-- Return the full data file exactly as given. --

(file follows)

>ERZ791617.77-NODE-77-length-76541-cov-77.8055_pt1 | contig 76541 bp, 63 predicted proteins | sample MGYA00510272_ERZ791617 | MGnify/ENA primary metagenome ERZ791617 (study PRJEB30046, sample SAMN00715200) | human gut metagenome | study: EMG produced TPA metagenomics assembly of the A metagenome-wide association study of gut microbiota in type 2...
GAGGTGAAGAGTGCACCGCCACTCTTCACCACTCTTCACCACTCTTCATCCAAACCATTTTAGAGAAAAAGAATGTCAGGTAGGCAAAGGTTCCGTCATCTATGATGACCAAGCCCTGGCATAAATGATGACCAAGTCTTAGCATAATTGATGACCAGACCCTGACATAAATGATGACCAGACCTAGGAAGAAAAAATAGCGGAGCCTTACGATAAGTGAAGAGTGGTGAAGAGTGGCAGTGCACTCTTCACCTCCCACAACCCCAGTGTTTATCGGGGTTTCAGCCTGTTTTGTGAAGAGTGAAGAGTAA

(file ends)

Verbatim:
>ERZ791617.77-NODE-77-length-76541-cov-77.8055_pt1 | contig 76541 bp, 63 predicted proteins | sample MGYA00510272_ERZ791617 | MGnify/ENA primary metagenome ERZ791617 (study PRJEB30046, sample SAMN00715200) | human gut metagenome | study: EMG produced TPA metagenomics assembly of the A metagenome-wide association study of gut microbiota in type 2...
GAGGTGAAGAGTGCACCGCCACTCTTCACCACTCTTCACCACTCTTCATCCAAACCATTTTAGAGAAAAAGAATGTCAGGTAGGCAAAGGTTCCGTCATCTATGATGACCAAGCCCTGGCATAAATGATGACCAAGTCTTAGCATAATTGATGACCAGACCCTGACATAAATGATGACCAGACCTAGGAAGAAAAAATAGCGGAGCCTTACGATAAGTGAAGAGTGGTGAAGAGTGGCAGTGCACTCTTCACCTCCCACAACCCCAGTGTTTATCGGGGTTTCAGCCTGTTTTGTGAAGAGTGAAGAGTAA